Rejection Mind Shift – Changing Perceptions of the Dreaded “No”

Before my self-pubbed readers click away, thinking that this post couldn’t possibly have any relevance to them, let me say this: if your sales are dismal or you’ve gotten a lot of one-star reviews, you’re getting rejections. Only they’re from readers, not editors. I hope you’ll read on…

So I got a rejection yesterday. It wasn’t a particularly bad rejection. One of those that’s best described as a not-for-me-gram. Except–dang-it-all–it was another rejection.

Now, by no means am I defeated. This is only my second (or third?) pass on a project that’s been on sub (via my agent) for a mere a two months. It’s still waaaay too early in the game to think my battleship’s been sunk.

But here’s the interesting thing: When I got the rejection, I didn’t flinch because I knew, deep down, that there was nothing essentially “wrong” with my prose or story mechanics. I assumed that the pass was, in all likelihood, a matter of reader preference. This is quite a shift from the writer I used to be, but a completely natural progression that I suspect many experience during the six to seven year “apprenticeship” that all scribes go through (whether they know it or not):

The First Year of Rejection (The Honeymoon Year): Those idiots in New York (or millions of Kindle owners) have no idea what they’re doing. I’m brilliant.

The Early Years of Rejection (The Spanish Inquisition Years): Oh, God, it’s true. I suck! I’m a hack! Why did I ever think I could do this?!?!?

The Middle Years of Rejection (The Lightbulb Years): Ohhhhhh. Crap. How could I have not seen this (stilted voice, snarled plot, lousy opening) before? Jeez, and I submitted (self-published) this to how many people?

The Late Years of Rejection (The Zen Years): My writing is solid. I just haven’t connected with the right editor (group of readers). After all, a flower needs but a single bee to flourish.

Okay, that last part got a bit too Obi Wan Kenobi, even for me. But you get the idea.

I’m guessing many of you identify with one of these stages. For those in the early years: it is going to get better, Sunshine, as long as you don’t quit. For those in the middle years: learn, but don’t over learn from your mistakes. Okay? For those who made it to the late years: congratulations. But we’re only at the threshold of our careers. Don’t let up. Ever.

There will always be those super human outliers who skip to the head of the line, bypassing much of this angst by magically scoring a book deal or a million downloads seemingly overnight with a dewey-green manuscript (or blog or Twitter feed or manifesto inked on toilet paper). This may, however, be more indicative of their ability to resonate with the right people at the right time than their ability to write. For the rest of us mere mortals still chasing that lightening strike–our golf clubs held aloft to the storm clouds–it’s going to take time. And rejections.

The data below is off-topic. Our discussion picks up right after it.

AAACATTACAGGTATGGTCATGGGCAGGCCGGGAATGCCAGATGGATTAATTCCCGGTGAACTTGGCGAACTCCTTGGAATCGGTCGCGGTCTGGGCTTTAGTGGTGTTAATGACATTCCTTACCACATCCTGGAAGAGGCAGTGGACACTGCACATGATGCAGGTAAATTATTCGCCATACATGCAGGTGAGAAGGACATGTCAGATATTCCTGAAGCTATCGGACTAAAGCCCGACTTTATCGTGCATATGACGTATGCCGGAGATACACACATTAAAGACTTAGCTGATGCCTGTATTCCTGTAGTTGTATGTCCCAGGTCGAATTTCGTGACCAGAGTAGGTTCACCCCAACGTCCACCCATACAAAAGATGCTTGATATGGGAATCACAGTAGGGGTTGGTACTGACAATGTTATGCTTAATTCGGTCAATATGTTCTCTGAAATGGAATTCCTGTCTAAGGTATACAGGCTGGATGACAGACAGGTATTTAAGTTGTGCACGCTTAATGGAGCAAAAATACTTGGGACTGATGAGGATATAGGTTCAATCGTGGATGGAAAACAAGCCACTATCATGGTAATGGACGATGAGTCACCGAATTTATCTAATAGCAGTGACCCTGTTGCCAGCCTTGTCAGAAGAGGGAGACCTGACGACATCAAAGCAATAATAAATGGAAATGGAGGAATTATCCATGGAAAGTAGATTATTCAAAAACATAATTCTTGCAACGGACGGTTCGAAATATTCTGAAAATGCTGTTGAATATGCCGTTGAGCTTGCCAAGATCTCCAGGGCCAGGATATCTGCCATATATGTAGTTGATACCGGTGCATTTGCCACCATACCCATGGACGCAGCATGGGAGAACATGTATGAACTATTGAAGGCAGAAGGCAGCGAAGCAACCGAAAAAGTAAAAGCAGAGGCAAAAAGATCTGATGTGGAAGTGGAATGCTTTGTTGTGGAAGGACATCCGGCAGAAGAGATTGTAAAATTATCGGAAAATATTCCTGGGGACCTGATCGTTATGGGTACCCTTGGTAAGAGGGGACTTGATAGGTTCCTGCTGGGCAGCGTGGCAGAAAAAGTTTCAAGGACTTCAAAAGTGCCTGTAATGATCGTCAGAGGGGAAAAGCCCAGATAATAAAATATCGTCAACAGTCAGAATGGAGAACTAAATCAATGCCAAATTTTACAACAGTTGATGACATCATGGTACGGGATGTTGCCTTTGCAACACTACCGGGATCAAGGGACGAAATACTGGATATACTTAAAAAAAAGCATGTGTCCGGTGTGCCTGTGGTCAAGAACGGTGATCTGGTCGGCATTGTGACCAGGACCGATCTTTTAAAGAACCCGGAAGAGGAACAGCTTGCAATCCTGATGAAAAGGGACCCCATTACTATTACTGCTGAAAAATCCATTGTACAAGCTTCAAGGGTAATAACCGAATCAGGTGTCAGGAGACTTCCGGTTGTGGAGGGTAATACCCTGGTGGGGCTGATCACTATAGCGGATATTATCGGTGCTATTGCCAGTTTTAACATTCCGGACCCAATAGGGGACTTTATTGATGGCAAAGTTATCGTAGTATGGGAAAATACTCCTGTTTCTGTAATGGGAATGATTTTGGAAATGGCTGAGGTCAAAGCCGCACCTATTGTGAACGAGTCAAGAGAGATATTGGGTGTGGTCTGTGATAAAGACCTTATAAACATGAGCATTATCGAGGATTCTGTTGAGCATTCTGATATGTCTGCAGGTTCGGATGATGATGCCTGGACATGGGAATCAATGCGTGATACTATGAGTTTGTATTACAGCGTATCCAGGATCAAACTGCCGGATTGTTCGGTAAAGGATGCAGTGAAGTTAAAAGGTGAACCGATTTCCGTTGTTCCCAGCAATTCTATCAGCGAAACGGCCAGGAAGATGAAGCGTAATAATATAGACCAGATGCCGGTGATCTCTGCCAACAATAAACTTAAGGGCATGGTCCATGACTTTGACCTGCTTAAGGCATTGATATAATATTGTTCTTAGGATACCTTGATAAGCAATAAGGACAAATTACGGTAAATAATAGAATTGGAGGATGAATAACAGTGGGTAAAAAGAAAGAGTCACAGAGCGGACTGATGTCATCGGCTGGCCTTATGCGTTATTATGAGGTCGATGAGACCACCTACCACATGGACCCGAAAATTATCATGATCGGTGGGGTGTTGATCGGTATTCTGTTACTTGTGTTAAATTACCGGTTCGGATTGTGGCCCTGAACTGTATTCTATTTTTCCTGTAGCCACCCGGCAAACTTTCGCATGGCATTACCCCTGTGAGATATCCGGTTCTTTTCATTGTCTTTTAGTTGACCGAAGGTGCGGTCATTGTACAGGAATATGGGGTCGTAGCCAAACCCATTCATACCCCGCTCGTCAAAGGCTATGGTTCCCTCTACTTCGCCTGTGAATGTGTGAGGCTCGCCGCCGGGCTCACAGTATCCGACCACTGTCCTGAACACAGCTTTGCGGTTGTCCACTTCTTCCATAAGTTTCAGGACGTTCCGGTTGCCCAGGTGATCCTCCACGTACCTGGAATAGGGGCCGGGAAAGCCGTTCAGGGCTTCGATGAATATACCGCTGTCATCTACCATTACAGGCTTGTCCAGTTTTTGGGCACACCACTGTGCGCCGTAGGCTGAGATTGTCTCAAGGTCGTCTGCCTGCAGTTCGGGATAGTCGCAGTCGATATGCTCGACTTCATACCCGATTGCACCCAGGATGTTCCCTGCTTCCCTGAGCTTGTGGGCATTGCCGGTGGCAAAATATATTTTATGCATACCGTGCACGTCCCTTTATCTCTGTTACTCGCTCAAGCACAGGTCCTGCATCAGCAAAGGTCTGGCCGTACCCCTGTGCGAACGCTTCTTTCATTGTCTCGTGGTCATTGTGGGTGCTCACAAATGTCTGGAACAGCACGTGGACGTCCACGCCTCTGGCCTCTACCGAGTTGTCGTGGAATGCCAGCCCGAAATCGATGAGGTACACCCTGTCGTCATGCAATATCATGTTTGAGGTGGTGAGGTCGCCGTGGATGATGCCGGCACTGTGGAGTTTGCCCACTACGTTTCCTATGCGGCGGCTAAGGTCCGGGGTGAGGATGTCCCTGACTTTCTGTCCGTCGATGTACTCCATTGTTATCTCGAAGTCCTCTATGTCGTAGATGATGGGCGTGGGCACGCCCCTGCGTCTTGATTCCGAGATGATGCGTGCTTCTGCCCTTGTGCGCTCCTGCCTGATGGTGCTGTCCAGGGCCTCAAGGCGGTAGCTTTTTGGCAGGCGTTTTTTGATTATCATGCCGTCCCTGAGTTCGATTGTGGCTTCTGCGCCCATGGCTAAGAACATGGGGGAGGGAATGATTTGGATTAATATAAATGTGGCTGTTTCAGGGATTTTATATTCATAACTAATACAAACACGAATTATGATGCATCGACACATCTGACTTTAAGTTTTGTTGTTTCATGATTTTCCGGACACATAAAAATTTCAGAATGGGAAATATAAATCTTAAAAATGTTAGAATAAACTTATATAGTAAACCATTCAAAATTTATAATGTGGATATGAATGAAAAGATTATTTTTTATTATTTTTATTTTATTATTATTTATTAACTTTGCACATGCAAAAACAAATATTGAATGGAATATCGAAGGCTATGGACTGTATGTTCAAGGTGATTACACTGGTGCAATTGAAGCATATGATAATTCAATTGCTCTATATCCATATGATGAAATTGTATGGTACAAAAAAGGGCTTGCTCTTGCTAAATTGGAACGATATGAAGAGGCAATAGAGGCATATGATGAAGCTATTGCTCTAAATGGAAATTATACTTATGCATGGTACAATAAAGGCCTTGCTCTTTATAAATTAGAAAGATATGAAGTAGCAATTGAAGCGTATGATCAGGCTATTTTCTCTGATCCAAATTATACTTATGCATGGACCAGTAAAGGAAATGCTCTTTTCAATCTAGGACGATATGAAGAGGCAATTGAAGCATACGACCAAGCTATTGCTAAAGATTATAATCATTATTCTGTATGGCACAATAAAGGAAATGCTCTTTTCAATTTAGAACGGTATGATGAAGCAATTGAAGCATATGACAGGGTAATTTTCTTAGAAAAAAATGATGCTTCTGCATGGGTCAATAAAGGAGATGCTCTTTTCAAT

Do I ever have moments of doubt or days when I get crabby and impatient? Yeah, I’m human. But I’ve built up enough confidence, learned enough of my craft, and gained enough perspective to know when I’ve written a good book. And I’ve written a good book. Several, in fact. Soon, someone is going to believe in one of them as much as I do.


Where are YOU in the apprenticeship? Do you take rejections personally? Do you let them slide? Do you incorporate suggestions into your writing? For the self-published among you, have you ever re-written a book (or tinkered with a cover, etc.) because of low sales or wonky reviews? I’d love to hear from you!


3 thoughts on “Rejection Mind Shift – Changing Perceptions of the Dreaded “No”

  1. Hi Monica. Thanks for this post! I’m a recently self-pubbed author with 14 years experience in this crazy-making industry. I’d say my level of apprenticeship seems to change with the tides, but mostly I’m in the late stages. I’ve studied, been critiqued and edited, attended conferences, studied, wrote, wrote, and wrote some more. I have a good solid story out there, but I haven’t figured out how to connect with my audience (Christian romantic women’s fiction). I went the self-pub route because I figured I can make a living at it as much as I can with a traditional house, with the same amount of work… I might have been slightly wrong. Lol. But it’s an adventure that’s teaching me with every step! Thanks again for the post. I look forward to reading more!

    • Shelley:
      This industry really is crazy-making, especially for those of us who’ve been at it awhile. We’ve seen self-pubbing go from laughable to viable within just a few years, and editors take on less and less from debut authors. Odds might just be in your favor for the self-publishing route (still doesn’t mean it’s going to be easy, does it?). As for reaching your audience, ever thought about starting a grass-roots campaign in the churches around your town? I know many have book clubs. You could give them a few free copies of your book and offer to speak. Of course you’d have to go POD. Or perhaps you could get reviewed by Christian Review of Books or other such websites. It would be a small start, but word of mouth marketing is the MOST powerful marketing under the sun. Good luck!

  2. Gasp! Thank you for these tips! I like the small start because I think I can handle it. Lol. Better to start small and work up to the big markets, I think, than to bite off more than I can chew and make a giant mess of things. 😉 I’m going to check out these avenues for promotion and let you know how it goes!

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